Lawsuits I wish I could bring >> Scuttlebutt Sailing News

Published on November 30, 2021

by John K. Fulweiler, WindCheck
I like depositions and trials. I like the clarity that comes from the pressure. But to spice up questions in the boardroom or rush a witness into the courtroom, you need a trial. We file lawsuits against boaters, merchant seamen, passengers and anyone else injured working on or around the sea… but that doesn’t mean a maritime lawyer can’t dream. Here are some lawsuits that I would like to file if the opportunity arises; I call them “costumes for sailors”.

Blue water ocean carriers always make me think. They will throw containers overboard littering the oceans with dangers (many of these containers float) and yet continue to move towards the port apparently without penalty. Why is this accepted? I would like to file a complaint on behalf of a sailor who hits a floating container. We may be able to sue the ocean carrier, the sender and the receiver because it is time for this behavior to be brought under control. Perhaps, too, I would sue the Ship’s Protection & Indemnity Club (the comfortable insurance co-operative of shipowners to snuggle up in shared liability) under a legal theory that I will keep to myself for the sake of it. moment. And we’re very good at finding a jurisdictional basis to sue in the United States, so I’m sure we would get a claim and maybe alleviate this chaos. I would appreciate the super cargo depot (the representative on board the ship who knows what is being transported and how) because the depositions we take are not linear or pleasant – rather, we take depositions looking for ‘full justice because partial justice is not justice at all.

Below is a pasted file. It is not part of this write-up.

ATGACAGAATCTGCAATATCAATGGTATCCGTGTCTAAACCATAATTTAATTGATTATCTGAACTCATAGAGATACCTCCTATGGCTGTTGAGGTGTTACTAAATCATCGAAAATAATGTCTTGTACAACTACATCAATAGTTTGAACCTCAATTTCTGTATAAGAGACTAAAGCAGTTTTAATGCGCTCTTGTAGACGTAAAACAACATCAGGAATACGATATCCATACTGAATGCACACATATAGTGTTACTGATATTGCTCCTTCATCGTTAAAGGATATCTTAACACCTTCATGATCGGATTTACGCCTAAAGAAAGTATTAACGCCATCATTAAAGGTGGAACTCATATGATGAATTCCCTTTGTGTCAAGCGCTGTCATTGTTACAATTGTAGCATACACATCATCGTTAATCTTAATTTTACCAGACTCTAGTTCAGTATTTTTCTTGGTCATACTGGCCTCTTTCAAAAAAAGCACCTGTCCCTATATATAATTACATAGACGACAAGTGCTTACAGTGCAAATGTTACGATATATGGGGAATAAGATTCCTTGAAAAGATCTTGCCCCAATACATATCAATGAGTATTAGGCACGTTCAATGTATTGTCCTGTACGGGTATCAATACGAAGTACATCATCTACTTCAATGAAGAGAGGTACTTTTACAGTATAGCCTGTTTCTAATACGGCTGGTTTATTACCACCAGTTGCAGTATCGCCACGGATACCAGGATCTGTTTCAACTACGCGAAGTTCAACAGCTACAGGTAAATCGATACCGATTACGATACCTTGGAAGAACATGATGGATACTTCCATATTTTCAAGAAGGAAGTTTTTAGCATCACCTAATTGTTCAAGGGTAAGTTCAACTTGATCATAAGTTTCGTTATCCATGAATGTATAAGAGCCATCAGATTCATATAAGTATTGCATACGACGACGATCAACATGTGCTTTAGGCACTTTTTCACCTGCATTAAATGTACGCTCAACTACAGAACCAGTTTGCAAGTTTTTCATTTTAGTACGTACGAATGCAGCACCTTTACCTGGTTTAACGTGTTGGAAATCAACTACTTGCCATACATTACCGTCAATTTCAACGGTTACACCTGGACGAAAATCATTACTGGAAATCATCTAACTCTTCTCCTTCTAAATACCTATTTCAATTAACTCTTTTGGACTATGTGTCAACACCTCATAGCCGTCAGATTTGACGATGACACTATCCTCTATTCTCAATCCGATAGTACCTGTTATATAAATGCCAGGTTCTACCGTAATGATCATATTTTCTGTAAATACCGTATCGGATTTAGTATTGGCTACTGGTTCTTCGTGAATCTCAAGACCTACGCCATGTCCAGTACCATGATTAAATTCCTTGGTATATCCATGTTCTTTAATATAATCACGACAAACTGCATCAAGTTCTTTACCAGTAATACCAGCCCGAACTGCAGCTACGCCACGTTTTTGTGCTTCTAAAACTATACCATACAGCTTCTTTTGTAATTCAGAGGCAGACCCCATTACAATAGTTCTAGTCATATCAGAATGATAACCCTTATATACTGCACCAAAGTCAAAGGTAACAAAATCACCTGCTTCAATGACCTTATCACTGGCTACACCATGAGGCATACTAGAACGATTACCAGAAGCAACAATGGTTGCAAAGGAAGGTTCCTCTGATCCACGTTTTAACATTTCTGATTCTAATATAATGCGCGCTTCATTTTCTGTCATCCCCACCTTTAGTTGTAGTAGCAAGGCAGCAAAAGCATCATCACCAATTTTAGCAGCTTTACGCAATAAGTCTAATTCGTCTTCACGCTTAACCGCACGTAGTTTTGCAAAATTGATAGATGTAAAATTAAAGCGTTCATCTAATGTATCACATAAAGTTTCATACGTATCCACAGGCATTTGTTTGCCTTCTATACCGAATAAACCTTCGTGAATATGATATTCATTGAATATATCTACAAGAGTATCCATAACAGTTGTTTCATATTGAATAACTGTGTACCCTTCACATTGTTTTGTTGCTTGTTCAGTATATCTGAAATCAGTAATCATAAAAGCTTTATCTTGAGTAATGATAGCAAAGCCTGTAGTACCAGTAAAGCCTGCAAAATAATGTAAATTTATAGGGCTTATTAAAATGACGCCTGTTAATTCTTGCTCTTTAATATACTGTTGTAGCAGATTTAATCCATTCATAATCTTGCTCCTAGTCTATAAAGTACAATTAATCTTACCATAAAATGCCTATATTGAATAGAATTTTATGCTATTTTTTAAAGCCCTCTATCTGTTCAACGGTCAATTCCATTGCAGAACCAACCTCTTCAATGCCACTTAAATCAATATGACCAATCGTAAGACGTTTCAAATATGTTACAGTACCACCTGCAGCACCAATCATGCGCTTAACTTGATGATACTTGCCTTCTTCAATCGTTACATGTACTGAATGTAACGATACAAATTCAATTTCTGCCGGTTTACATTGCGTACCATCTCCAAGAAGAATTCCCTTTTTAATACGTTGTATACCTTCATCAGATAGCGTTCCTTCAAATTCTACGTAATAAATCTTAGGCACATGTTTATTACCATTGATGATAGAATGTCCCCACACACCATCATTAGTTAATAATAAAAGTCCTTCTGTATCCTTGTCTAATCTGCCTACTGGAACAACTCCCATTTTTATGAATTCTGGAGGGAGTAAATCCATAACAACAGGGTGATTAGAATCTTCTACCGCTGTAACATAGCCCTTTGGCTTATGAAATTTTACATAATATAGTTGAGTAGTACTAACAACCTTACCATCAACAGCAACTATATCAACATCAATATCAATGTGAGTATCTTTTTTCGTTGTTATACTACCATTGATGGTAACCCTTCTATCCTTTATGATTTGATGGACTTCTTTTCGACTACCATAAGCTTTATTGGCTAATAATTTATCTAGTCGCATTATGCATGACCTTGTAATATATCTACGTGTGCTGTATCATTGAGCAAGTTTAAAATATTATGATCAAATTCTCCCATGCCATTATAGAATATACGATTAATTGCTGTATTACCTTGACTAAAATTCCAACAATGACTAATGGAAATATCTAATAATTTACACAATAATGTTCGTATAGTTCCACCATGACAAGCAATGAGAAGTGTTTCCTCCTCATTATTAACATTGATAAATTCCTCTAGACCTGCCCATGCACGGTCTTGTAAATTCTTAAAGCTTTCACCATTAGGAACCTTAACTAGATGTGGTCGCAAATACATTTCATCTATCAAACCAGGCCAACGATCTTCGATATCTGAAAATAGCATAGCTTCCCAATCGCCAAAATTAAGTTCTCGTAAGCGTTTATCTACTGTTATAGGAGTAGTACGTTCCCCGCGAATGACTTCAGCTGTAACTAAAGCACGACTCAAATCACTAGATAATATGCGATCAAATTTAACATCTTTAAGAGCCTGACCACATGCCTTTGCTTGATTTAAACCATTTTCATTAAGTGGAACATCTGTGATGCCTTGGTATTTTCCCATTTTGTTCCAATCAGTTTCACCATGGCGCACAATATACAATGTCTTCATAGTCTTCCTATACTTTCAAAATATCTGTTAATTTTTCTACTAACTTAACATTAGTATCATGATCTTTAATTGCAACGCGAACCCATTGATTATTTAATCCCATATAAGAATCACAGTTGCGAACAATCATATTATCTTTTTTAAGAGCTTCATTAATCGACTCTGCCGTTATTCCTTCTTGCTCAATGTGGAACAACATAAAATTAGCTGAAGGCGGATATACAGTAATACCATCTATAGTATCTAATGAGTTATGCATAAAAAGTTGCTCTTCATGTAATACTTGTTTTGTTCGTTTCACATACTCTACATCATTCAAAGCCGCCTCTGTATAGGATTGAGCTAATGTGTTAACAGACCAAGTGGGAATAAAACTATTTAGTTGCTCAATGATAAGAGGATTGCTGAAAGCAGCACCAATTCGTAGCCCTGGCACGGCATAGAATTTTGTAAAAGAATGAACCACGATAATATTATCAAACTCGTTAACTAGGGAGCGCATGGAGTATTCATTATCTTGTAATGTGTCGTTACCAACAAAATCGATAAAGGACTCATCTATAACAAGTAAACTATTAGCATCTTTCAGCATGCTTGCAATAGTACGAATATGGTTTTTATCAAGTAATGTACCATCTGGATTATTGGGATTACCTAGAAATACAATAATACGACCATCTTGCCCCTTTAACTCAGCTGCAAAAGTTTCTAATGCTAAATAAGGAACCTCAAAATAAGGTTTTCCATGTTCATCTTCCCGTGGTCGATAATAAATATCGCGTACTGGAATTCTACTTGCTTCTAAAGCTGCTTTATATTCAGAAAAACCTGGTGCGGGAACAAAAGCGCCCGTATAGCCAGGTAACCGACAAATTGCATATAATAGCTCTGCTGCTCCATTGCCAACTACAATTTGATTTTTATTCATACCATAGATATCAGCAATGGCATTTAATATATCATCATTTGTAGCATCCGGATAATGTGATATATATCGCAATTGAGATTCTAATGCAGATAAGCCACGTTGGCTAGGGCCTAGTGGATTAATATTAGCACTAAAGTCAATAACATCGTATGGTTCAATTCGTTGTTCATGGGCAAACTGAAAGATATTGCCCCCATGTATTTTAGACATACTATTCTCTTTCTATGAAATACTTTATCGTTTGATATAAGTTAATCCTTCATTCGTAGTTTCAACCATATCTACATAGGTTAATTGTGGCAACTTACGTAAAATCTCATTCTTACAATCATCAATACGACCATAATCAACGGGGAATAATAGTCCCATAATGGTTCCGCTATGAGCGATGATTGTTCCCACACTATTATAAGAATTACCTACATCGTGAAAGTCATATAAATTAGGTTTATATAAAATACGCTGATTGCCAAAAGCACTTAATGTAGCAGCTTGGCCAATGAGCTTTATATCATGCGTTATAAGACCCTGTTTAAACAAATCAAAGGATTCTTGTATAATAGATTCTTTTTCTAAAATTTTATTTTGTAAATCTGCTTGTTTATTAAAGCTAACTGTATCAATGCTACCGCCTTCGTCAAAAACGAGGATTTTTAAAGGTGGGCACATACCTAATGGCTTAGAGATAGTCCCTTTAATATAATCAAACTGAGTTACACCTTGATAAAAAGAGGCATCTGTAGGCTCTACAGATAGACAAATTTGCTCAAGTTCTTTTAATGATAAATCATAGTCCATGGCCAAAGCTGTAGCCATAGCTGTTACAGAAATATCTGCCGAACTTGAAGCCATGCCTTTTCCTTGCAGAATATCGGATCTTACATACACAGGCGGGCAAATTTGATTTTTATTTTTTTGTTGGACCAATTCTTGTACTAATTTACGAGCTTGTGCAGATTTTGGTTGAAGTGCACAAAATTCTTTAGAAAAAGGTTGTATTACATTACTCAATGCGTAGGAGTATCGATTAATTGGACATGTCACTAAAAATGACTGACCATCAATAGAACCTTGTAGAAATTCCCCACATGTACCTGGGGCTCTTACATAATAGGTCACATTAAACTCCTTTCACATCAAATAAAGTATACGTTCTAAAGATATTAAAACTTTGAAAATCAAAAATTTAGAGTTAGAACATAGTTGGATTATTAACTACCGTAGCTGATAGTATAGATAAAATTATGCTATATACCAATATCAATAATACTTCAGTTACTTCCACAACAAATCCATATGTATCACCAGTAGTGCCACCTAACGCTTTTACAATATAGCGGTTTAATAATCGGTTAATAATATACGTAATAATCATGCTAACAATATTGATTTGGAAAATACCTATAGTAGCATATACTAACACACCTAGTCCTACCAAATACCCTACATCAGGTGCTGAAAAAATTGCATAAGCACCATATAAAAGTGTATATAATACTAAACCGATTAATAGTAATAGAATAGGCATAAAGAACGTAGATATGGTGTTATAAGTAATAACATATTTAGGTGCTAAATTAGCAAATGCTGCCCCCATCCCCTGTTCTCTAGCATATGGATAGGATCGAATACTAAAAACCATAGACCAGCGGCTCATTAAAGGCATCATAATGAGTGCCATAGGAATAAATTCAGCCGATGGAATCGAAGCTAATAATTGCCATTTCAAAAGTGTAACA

Then the outboard motors. I once heard a rumor (and it is exactly what it was) that outboard motors are marketed at a rated horsepower which does not match the actual horsepower of the motor. This is complete speculation on my part, and I spit (to QB Aaron Rodgers and his 500 pages of “vaccine research”), but if it turns out to be true, I see the potential for liability. It might not be strict maritime action, but it tastes salty and I’m interested in it. – Full report

Key words: John K. Fulweiler, Legal, WindCheck



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